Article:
The spooky aura and tragic nature of the wreck hasn’t stopped the burial site of MV Salem Express from becoming a hotspot for wreck divers. Much of the original structure is still in good condition and, combined with the Red Sea’s immaculate visibility, it’s easy to imagine the devastation that went down twenty two years ago.
Rainbow Warrior - Cavalli Island, New Zealand
Depth: 17 - 24 metres
Rainbow Warrior was a Greenpeace vessel set to sail for the Moruroa Atoll to conduct a non-violent protest against French nuclear testing. One of the French volunteers at Greenpeace HQ in Auckland, named Frederique Bonlieu, was actually a French Secret Service agent named Christine Cabon, who worked with a team of saboteurs who placed two bombs inside the vessel and detonated them before departure. There was only one casualty, a photographer named Fernando Pereira, who tried to salvage something from the ship before it sank and was caught in the second blast.
After an official trial and a statement from the French Minister admitting that it was the French Secret Service who orchestrated the attack, the wreck was refloated and then dropped into Matuari Bay to form an artificial reef and a new dive site.
Chuuk Lagoon - Micronesia
Depth: 10 - 40 metres
Chuuk Lagoon (formerly ‘Truk’) is a bizarre testament to the brutality and senselessness of war. The stark, haunting contrast between the Micronesian island’s electric beauty and the 335 aeroplanes and ships buried beneath its turquoise water challenges the mind to make sense of human history. In the 1930s and 40s Japan used Chuuk Lagoon as a strategic and coordination naval base for a fleet that was developed to win wars. In 1946 the US launched operation Hailstone, a strike that lasted two days and sank 60 military vessels and 27 planes in the shallow water. What remains of the Japanese fleet is an underwater museum that offers a glimpse into the time, workmanship and effort that went into the creation of instruments of war. All things considered, it’s a spectacular place to dive in a surreal setting.
SS President Coolige - Vanuatu
Depth: 20 - 50+ metres
The SS President Coolige was a 187 metre Ocean Liner and then Troopship that sailed from 1931 to 1942; a very short life for such a sturdy vessel. In October 1943 she left San Francisco for New Caledonia with over 5,000 infantrymen on board. Upon reaching Espiritu Santo in Vanuatu, Captain Henry Nelson tried to guide her in through the most accessible channel, which happened to be teeming with landmines. The SS President Coolige was struck twice and then beached, so that everyone on board could evacuate, save for a fireman who was working in the engine room when the first landmine hit, and a Captain who went back to save people who were stuck in the infirmary. Hours later, the vessel slid down the coral reef and sank.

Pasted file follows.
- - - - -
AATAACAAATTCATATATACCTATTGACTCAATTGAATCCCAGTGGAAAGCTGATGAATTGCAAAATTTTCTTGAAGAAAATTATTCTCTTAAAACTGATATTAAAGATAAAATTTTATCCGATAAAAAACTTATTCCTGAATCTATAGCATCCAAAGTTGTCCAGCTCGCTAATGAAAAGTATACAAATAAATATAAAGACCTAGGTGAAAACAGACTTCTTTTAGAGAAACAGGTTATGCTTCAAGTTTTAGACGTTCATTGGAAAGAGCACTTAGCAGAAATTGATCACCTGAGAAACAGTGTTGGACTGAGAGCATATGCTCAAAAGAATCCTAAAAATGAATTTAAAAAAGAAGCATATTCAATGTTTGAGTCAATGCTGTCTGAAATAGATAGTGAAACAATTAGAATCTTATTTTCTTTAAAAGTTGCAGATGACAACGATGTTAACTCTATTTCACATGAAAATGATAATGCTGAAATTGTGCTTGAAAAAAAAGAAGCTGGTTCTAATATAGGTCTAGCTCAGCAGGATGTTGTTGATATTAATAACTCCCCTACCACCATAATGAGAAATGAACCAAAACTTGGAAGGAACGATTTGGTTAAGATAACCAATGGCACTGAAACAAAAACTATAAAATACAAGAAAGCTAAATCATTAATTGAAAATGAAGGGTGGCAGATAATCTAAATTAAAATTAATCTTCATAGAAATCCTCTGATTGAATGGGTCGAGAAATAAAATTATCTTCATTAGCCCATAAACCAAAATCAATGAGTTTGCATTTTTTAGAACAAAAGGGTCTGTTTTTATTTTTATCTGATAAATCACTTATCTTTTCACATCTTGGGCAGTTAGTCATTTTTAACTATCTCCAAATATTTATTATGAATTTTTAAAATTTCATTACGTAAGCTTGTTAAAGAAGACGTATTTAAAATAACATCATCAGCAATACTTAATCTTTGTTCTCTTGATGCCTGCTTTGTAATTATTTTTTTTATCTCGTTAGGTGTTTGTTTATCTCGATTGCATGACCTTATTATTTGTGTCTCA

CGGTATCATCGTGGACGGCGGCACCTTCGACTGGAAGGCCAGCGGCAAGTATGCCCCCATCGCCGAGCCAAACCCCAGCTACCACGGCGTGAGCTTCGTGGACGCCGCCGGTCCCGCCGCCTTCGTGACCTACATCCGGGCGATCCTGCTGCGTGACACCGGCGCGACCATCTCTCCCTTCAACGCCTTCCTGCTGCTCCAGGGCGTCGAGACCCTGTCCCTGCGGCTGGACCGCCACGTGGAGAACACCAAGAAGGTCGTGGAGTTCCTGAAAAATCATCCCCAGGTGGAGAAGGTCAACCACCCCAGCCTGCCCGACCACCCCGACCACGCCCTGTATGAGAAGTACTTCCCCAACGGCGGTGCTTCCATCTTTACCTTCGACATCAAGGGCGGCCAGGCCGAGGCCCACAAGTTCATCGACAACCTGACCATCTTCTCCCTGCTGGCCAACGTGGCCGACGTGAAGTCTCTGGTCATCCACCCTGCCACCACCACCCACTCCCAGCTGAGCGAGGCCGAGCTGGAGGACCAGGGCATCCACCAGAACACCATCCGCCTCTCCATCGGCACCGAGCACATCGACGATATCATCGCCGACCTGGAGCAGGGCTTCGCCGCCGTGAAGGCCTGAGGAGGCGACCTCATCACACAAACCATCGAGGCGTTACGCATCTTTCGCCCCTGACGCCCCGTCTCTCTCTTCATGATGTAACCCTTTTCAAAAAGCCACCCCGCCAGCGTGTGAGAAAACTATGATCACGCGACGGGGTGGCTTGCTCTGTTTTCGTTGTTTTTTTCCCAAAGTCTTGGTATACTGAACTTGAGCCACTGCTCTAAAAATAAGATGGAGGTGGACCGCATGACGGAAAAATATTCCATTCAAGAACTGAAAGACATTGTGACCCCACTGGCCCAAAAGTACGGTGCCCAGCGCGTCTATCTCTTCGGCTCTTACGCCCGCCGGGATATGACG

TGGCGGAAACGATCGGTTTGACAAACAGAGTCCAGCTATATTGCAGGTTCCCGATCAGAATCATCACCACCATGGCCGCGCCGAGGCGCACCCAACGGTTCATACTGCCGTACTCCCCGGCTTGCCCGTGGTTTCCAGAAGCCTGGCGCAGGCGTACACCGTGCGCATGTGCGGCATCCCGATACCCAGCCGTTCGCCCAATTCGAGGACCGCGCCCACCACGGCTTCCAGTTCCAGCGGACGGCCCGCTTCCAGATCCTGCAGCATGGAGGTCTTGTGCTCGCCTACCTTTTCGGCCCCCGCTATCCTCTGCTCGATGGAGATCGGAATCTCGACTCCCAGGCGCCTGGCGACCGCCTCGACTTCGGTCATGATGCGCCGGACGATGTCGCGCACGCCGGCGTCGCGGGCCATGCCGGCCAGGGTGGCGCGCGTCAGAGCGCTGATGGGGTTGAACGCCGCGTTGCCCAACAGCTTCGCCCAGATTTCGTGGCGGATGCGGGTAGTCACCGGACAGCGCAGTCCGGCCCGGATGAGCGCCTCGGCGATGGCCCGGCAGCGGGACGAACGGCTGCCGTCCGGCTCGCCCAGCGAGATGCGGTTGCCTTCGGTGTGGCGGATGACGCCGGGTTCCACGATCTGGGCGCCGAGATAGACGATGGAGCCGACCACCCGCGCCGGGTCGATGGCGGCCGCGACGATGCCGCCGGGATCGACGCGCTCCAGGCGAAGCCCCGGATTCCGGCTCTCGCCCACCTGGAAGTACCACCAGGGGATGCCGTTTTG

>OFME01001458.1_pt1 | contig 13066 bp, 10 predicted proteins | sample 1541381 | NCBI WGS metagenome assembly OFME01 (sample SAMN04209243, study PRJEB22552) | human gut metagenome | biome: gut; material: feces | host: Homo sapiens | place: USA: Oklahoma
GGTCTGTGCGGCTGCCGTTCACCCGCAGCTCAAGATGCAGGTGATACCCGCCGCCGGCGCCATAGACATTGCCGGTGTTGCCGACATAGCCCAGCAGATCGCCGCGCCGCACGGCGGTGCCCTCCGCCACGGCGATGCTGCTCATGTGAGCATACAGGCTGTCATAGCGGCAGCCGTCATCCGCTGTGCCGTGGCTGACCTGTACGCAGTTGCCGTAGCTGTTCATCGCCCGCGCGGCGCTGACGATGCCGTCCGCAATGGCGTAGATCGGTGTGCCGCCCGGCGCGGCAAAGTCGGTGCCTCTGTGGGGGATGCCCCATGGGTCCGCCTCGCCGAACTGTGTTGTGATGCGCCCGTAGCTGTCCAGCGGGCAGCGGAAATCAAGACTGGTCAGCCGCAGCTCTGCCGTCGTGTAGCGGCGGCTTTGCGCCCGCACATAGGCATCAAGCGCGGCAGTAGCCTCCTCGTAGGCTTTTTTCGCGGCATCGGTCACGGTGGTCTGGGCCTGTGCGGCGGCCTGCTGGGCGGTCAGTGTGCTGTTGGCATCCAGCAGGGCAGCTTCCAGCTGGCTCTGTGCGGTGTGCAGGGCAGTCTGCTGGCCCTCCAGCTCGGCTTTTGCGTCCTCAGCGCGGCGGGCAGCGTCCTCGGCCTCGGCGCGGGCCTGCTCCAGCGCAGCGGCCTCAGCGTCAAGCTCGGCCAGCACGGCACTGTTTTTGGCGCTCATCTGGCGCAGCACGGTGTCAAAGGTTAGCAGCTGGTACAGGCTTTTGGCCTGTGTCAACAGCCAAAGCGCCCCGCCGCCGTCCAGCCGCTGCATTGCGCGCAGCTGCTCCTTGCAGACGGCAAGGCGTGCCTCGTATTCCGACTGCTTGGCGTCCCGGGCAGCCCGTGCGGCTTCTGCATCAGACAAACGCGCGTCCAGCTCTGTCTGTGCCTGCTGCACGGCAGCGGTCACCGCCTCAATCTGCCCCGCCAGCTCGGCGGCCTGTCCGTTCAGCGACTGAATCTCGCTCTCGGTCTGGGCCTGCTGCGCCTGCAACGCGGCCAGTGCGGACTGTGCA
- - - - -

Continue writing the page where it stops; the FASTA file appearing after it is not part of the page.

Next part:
The wreck has since become a huge diving destination. The combination of clear visibility underwater and an array of sea life has turned it into a playground for wreck divers. "The SS President Coolidge is the largest accessible shipwreck in the world and due to its size and stable condition it’s a comfortable to dive for anyone qualified. With the 3 inch gun on the Coolidge at 17 metres, Open Water Certified Divers with little experience can take a tour of the wreck under the care of an experienced dive guide", says Allan Power, who has been diving and giving guided tours of the wreck for over 35 years.
"My favourite dive on the wreck is to swim along the Promenade Deck down to 40 metres, cross over the hull to the bilge keel and return to the front of the wreck after swimming under the bow - it’s amazing."
For more information about diving the SS President Coolige and booking information, go to www.allan-power-santo.com.
Bikini Atoll - Marshall Islands, Micronesia
Depth: 10 - 50+ metres
Bikini Atoll is the Everest of wreck dives. In a nutshell, it’s a piece of paradise that was used for nuclear testing, and has now been changed forever. After the atomic bombs had been dropped on Hiroshima and Nagasaki, thus ending the Second World War, the United States embarked on another nuclear venture: Operation Crossroads. Over the next twelve years, the United States conducted a series of nuclear tests that involved detonating bombs, similar or larger than the 'Fat Man' used on Nagasaki, onto an assortment of military vessels and aeroplanes to study and exhibit the firepower at the nation’s disposal. Once the local population had been relocated to a nearby island for their own safety and a large portion of the natural reef had been cleared with dynamite, the games began. Odds are you’ve seen the iconic image of the Micronesian island with a giant mushroom cloud in the distance, which is from the Baker Bomb, detonated twenty seven metres below the surface. Over the course of the experiment, 200+ vessels (of Japanese, American and German origin) and 100+ planes were used as crash test dummies, and today they decorate the ocean floor at Bikini Atoll. It took years for the threat of radiation to clear, as well as a rap sheet of other devastating effects to work themselves out.
The collection of ships littering the bottom of Bikini Atoll is unprecedented. There’s enough to see and explore to keep you down there for decades. Some noteworthy names include the carrier USS Saratoga, the submarine USS Apogon and the battleship HIJMS Negato. Diving Bikini Atoll today is not a picnic or a first-timer excursion.
For a full account of this dive by Pete Mesley of Lust4rust.com, check out his story featured in Advanced Diver Magazine www.advanceddivermagazine.com - it's pretty wild.